Immunopeptidomic Analysis of BoLA-I and BoLA-DR Presented Peptides from Theileria parva Infected Cells
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The apicomplexan parasite Theileria parva is the causative agent of East Coast fever, usually a fatal disease for cattle, which is prevalent in large areas of eastern, central, and southern Africa. Protective immunity against T. parva is mediated by CD8+ T cells, with CD4+ T-cells thought to be important in facilitating the full maturation and development of the CD8+ T-cell response. T. parva has a large proteome, with >4000 protein-coding genes, making T-cell antigen identification using conventional screening approaches laborious and expensive. To date, only a limited number of T-cell antigens have been described. Novel approaches for identifying candidate antigens for T. parva are required to replace and/or complement those currently employed. In this study, we report on the use of immunopeptidomics to study the repertoire of T. parva peptides presented by both BoLA-I and BoLA-DR molecules on infected cells. The study reports on peptides identified from the analysis of 13 BoLA-I and 6 BoLA-DR datasets covering a range of different BoLA genotypes. This represents the most comprehensive immunopeptidomic dataset available for any eukaryotic pathogen to date. Examination of the immunopeptidome data suggested the presence of a large number of coprecipitated and non-MHC-binding peptides. As part of the work, a pipeline to curate the datasets to remove these peptides was developed and used to generate a final list of 74 BoLA-I and 15 BoLA-DR-presented peptides. Together, the data demonstrated the utility of immunopeptidomics as a method to identify novel T-cell antigens for T. parva and the importance of careful curation and the application of high-quality immunoinformatics to parse the data generated.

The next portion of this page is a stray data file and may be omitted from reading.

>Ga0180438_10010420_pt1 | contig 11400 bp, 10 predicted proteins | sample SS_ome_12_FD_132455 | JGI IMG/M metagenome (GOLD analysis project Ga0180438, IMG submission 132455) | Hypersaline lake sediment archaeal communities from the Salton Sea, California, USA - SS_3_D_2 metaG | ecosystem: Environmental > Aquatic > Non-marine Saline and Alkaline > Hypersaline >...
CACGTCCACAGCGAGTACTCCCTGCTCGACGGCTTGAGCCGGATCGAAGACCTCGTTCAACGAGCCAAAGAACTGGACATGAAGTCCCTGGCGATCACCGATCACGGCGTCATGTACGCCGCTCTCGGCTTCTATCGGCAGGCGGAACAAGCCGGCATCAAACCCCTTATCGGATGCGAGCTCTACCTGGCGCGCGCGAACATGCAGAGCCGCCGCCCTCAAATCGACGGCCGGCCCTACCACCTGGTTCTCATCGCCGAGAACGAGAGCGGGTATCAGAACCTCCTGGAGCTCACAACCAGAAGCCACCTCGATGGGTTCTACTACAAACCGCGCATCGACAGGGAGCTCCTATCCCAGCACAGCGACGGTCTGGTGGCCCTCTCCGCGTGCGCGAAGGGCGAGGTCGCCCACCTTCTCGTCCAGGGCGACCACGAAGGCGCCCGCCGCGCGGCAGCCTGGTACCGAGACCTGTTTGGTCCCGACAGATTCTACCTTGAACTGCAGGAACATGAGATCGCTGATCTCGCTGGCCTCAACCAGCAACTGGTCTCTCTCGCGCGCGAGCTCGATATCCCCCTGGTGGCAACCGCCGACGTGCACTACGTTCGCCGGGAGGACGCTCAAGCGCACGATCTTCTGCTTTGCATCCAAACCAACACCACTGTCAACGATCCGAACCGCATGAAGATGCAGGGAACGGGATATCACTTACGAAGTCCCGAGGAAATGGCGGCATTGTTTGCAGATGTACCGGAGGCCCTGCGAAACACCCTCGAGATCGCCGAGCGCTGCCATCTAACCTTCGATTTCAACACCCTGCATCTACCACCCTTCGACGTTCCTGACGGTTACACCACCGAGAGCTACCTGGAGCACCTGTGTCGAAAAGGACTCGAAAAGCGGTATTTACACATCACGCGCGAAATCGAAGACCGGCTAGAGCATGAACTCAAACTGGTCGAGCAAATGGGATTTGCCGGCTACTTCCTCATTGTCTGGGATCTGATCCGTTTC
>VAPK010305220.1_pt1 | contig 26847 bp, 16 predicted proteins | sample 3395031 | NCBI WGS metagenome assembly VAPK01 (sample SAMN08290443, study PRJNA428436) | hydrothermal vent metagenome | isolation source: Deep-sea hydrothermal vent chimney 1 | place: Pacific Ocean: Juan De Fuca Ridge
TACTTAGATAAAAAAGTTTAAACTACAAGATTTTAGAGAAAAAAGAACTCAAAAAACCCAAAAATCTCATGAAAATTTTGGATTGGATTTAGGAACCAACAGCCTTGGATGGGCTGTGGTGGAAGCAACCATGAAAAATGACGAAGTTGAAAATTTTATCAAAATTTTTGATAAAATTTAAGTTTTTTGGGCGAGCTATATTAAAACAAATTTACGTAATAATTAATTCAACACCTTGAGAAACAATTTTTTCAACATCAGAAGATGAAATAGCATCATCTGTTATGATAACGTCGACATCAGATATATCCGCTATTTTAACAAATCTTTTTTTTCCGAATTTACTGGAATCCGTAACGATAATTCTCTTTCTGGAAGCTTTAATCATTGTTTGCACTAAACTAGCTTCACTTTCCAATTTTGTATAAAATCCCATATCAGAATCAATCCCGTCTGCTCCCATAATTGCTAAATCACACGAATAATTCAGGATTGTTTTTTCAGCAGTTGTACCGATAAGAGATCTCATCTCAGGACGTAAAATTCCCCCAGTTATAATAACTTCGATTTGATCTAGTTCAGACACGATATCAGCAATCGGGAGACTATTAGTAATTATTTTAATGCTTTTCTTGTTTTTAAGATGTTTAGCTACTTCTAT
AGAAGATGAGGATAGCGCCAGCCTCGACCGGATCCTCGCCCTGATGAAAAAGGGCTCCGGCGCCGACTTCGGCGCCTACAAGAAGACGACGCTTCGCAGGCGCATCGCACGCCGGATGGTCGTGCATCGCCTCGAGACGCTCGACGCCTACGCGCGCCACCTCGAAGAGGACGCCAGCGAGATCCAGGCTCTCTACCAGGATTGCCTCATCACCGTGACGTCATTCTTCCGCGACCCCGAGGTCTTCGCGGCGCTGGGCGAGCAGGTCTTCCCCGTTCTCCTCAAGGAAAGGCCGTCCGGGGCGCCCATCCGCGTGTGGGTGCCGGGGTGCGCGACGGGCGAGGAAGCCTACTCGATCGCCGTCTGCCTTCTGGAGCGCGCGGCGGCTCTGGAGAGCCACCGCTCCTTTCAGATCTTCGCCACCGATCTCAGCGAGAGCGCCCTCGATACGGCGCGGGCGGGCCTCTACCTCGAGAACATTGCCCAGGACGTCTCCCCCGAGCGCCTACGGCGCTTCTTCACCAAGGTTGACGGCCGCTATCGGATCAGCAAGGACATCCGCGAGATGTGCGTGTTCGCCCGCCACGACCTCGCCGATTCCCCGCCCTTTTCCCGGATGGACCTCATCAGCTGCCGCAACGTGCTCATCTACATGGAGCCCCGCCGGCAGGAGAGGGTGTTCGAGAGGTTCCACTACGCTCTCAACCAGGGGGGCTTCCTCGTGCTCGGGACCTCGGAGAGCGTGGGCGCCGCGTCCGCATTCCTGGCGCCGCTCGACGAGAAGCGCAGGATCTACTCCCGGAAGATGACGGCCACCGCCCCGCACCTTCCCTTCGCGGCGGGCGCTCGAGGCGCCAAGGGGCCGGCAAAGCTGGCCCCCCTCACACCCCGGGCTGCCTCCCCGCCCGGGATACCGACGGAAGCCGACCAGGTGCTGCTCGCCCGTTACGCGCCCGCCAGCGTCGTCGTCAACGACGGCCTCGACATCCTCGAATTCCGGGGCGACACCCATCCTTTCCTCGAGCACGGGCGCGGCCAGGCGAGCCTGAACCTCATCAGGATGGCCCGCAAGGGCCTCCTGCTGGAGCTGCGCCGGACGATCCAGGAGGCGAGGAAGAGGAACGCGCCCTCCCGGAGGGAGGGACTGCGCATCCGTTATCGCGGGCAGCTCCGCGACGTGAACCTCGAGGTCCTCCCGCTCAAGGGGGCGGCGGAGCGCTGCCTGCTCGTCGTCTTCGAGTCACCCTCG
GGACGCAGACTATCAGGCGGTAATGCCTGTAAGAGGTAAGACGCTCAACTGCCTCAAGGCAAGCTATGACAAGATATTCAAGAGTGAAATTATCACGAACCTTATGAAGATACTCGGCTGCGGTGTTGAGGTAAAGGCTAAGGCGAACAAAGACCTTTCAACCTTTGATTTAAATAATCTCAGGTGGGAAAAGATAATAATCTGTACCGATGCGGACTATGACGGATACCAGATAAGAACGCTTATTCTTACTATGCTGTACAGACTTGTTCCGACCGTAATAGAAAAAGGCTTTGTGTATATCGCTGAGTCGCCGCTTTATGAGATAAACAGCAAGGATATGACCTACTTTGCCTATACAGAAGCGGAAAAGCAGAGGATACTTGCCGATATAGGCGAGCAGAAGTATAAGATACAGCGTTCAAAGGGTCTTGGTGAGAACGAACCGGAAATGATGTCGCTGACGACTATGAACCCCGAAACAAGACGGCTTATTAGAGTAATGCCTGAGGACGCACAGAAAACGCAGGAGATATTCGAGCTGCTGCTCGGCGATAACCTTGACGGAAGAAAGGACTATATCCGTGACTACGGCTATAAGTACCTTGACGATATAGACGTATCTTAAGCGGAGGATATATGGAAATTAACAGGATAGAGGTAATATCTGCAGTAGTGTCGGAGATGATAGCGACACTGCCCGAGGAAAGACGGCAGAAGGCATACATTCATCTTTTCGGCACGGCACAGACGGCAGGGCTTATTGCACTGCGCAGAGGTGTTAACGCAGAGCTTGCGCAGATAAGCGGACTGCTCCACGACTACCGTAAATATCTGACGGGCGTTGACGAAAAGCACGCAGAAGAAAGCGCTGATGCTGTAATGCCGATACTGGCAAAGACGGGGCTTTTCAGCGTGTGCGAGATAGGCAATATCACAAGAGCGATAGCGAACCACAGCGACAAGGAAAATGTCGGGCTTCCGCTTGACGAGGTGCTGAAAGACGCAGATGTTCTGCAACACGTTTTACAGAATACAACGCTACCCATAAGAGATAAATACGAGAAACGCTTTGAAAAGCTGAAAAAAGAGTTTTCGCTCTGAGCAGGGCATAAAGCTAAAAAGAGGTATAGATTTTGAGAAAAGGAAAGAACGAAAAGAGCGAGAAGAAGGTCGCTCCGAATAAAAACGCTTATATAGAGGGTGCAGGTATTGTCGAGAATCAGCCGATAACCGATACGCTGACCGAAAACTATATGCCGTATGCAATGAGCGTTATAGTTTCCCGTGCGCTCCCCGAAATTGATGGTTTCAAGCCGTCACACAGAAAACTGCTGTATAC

|Status||Udgivet - 2022|
This work was supported by funds from multiple sources, including DfiD and the Bill and Melinda Gates Foundation through the ‘Improved vaccines for the control of East Coast Fever in cattle in Africa’ grant (OPP1078791); the BBSRC through the ISP award made to the Roslin Institute (BBS/E/D/20002174); a small grant award from the Roslin Foundation; and a FAPESP scholarship awarded to AF (2014/11010-9, 2017/21401-4, and 2018/23579-8). The findings and conclusions contained within are those of the authors and do not necessarily reflect the positions or policies of the Bill and Melinda Gates Foundation, the UK Government, or any of the other funders.
© 2022 by the authors.